PAB IANA Press Release on June 5th, 1998

Sascha Ignjatovic (
Sat, 6 Jun 1998 02:17:15 +0200 (MET DST)

Dedicated to preserving the central coordinating functions of the global
Internet for the public good.

Please note that this transitional site presents both initial steps and
currently accepted practices that are subject to input by the
international Internet community and approval by the Board of Directors.

Press Release on June 5th, 1998

Contact: Bob Calverley (213-740-4750) 0598012


Consistent with a U.S. government-proposed plan, the Internet Assigned
Numbers Authority (IANA), which coordinates the Internet's address system,
domain names, and protocols, is preparing to transition its
responsibilities to an international not- for-profit corporation run by a
board of directors
representing the spectrum of Internet interests around the world.

The IANA function currently operates under a U.S. government contract
awarded to the Information Sciences Institute (ISI) at the University of
California's School of Engineering.

IANA plays a central role in the management of the domain- name system to
support and implement the community consensus about the appropriate
overall structure of the system. For example, IANA coordinates the generic
top-level domain names designated by Internet suffixes such as "com,"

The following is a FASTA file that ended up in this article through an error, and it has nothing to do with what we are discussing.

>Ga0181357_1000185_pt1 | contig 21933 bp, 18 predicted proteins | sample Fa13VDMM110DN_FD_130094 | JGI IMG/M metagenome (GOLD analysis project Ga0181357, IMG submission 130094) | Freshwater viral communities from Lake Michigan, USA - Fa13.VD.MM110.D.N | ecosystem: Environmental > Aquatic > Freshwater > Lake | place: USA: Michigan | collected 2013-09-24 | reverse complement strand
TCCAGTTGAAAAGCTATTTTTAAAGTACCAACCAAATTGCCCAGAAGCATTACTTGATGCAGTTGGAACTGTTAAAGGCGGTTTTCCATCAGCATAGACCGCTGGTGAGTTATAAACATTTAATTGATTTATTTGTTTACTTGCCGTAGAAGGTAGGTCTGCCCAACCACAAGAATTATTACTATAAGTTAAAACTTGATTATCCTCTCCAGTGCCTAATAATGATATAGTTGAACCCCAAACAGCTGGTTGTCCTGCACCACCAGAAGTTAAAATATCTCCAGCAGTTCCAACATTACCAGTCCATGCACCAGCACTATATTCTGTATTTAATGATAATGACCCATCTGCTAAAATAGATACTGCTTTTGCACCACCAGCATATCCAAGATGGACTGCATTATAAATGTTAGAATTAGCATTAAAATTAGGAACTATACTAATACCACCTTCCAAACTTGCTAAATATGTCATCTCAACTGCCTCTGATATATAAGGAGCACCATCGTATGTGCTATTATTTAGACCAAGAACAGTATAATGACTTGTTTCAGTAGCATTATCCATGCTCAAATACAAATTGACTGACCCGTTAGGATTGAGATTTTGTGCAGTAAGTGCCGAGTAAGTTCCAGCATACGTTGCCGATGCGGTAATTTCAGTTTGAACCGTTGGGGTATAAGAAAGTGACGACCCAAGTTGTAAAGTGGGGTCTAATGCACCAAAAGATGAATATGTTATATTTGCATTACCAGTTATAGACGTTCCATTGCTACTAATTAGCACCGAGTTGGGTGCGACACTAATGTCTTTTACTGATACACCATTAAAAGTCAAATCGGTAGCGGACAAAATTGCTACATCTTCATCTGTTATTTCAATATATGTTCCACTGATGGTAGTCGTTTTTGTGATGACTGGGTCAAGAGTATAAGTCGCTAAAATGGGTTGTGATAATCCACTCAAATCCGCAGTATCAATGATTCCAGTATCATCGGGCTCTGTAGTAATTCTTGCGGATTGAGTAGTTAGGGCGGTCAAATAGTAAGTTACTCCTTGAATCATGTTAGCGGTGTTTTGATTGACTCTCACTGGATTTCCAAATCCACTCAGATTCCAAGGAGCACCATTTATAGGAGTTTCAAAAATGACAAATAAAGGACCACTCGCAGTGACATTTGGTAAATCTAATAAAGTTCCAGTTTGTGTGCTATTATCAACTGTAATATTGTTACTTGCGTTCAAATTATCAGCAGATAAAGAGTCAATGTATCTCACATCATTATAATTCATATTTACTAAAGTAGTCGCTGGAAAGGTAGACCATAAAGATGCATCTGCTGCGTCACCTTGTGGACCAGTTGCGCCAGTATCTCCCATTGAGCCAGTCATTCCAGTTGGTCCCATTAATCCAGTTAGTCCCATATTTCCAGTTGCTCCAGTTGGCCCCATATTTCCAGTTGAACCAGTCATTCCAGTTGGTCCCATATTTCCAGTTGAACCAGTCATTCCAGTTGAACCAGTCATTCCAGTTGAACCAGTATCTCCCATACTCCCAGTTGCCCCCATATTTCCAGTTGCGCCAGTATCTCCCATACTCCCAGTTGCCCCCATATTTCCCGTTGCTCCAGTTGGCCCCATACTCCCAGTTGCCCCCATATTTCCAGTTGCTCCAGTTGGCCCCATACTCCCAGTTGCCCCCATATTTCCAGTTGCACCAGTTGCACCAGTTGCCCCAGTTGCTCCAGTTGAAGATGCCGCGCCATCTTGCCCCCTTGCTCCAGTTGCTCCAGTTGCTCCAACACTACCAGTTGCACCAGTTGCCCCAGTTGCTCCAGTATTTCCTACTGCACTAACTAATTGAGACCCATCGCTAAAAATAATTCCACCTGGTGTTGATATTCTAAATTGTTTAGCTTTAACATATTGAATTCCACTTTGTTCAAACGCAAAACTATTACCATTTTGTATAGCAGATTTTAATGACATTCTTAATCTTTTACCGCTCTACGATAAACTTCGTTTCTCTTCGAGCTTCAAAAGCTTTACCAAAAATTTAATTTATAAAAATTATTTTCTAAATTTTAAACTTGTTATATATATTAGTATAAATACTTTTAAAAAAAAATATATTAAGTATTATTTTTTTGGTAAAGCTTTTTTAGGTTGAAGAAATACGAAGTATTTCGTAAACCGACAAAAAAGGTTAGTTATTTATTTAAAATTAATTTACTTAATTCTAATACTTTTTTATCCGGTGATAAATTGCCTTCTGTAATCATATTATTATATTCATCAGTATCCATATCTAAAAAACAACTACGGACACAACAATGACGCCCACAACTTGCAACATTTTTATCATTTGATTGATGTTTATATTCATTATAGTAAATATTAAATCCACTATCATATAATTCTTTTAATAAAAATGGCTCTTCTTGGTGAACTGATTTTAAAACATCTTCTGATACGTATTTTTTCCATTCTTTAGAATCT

and "org," and manages the country code top-level domains, such as "jp"
for Japan and "fr" for France, by delegating them to name registries in

In addition, IANA coordinates Internet numeric addresses, such as
"," by delegating management of address blocks to registries.
regional registries serve the Americas, Europe and the Asia Pacific

"IANA will be transitioning within an evolutionary, not revolutionary,
model -- guided by the community consensus that has served it successfully
in the
past," says Jon Postel, the ISI research scientist who largely created the
Internet's domain name system and has headed IANA since the Internet's
inception. "As proposed, the new organization will have enlarged community
representation, including address and name registries, protocol
organizations and user/industry organizations."

Dr. Postel says the change is the outcome of discussions and input from
the user community, the Internet Engineering Task Force and the Internet
Architecture Board, as well as public comment on the National
Telecommunications and Information Administration's "Green Paper" and
released "White Paper."

"All of these discussions indicate strong support for the transition of
IANA into a not-for-profit corporation," says Postel. "While it is planned
that IANA
initially will be incorporating as a separate company in the United
States, offices subsequently may be added in other countries as necessary
to carry out
IANA's mission. The organization plans to move from USC to new and
independent offices."

"It is expected that the new IANA will be supported by the Internet
community representing four operational areas -- address registries, name
protocol organizations and user/industry organizations. A transitional
board of directors for the replacement organization will be nominated by
organizations within each of the four operational areas with full
international participation."

"The transitional board will provide interim guidance and facilitate the
process to establish the first full-term board and select the chief
executive officer,"
Postel says.

More information about the transition can be found on IANA's website:

BC.IANA -USC- JUNE 5, 1998